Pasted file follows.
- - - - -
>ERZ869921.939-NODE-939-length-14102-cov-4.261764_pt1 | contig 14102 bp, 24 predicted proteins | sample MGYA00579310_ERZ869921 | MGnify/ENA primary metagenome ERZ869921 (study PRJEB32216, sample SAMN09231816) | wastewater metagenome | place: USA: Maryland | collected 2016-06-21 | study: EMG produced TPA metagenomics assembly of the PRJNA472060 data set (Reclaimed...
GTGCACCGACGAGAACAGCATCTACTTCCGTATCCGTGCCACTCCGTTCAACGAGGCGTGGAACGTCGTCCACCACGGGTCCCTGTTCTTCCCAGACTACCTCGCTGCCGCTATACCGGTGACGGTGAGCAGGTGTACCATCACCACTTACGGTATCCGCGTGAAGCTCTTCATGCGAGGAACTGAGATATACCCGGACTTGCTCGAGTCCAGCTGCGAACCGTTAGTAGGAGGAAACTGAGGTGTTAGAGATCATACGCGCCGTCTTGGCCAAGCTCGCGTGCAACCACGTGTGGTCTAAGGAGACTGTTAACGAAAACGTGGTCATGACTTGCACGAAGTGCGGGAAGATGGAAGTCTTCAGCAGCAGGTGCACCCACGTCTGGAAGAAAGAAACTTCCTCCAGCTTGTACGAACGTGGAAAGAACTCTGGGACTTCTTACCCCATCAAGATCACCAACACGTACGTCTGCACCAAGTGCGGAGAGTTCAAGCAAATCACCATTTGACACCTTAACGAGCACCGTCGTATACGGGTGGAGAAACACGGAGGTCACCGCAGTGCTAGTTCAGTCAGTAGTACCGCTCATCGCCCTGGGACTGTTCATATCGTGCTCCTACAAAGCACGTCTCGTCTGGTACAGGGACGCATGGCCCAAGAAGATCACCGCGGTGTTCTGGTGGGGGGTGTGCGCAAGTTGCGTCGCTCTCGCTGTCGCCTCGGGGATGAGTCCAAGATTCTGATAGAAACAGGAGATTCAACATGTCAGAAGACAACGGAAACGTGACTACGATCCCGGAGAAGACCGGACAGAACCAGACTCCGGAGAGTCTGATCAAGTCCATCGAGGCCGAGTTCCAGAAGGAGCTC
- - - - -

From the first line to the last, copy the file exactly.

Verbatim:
>ERZ869921.939-NODE-939-length-14102-cov-4.261764_pt1 | contig 14102 bp, 24 predicted proteins | sample MGYA00579310_ERZ869921 | MGnify/ENA primary metagenome ERZ869921 (study PRJEB32216, sample SAMN09231816) | wastewater metagenome | place: USA: Maryland | collected 2016-06-21 | study: EMG produced TPA metagenomics assembly of the PRJNA472060 data set (Reclaimed...
GTGCACCGACGAGAACAGCATCTACTTCCGTATCCGTGCCACTCCGTTCAACGAGGCGTGGAACGTCGTCCACCACGGGTCCCTGTTCTTCCCAGACTACCTCGCTGCCGCTATACCGGTGACGGTGAGCAGGTGTACCATCACCACTTACGGTATCCGCGTGAAGCTCTTCATGCGAGGAACTGAGATATACCCGGACTTGCTCGAGTCCAGCTGCGAACCGTTAGTAGGAGGAAACTGAGGTGTTAGAGATCATACGCGCCGTCTTGGCCAAGCTCGCGTGCAACCACGTGTGGTCTAAGGAGACTGTTAACGAAAACGTGGTCATGACTTGCACGAAGTGCGGGAAGATGGAAGTCTTCAGCAGCAGGTGCACCCACGTCTGGAAGAAAGAAACTTCCTCCAGCTTGTACGAACGTGGAAAGAACTCTGGGACTTCTTACCCCATCAAGATCACCAACACGTACGTCTGCACCAAGTGCGGAGAGTTCAAGCAAATCACCATTTGACACCTTAACGAGCACCGTCGTATACGGGTGGAGAAACACGGAGGTCACCGCAGTGCTAGTTCAGTCAGTAGTACCGCTCATCGCCCTGGGACTGTTCATATCGTGCTCCTACAAAGCACGTCTCGTCTGGTACAGGGACGCATGGCCCAAGAAGATCACCGCGGTGTTCTGGTGGGGGGTGTGCGCAAGTTGCGTCGCTCTCGCTGTCGCCTCGGGGATGAGTCCAAGATTCTGATAGAAACAGGAGATTCAACATGTCAGAAGACAACGGAAACGTGACTACGATCCCGGAGAAGACCGGACAGAACCAGACTCCGGAGAGTCTGATCAAGTCCATCGAGGCCGAGTTCCAGAAGGAGCTC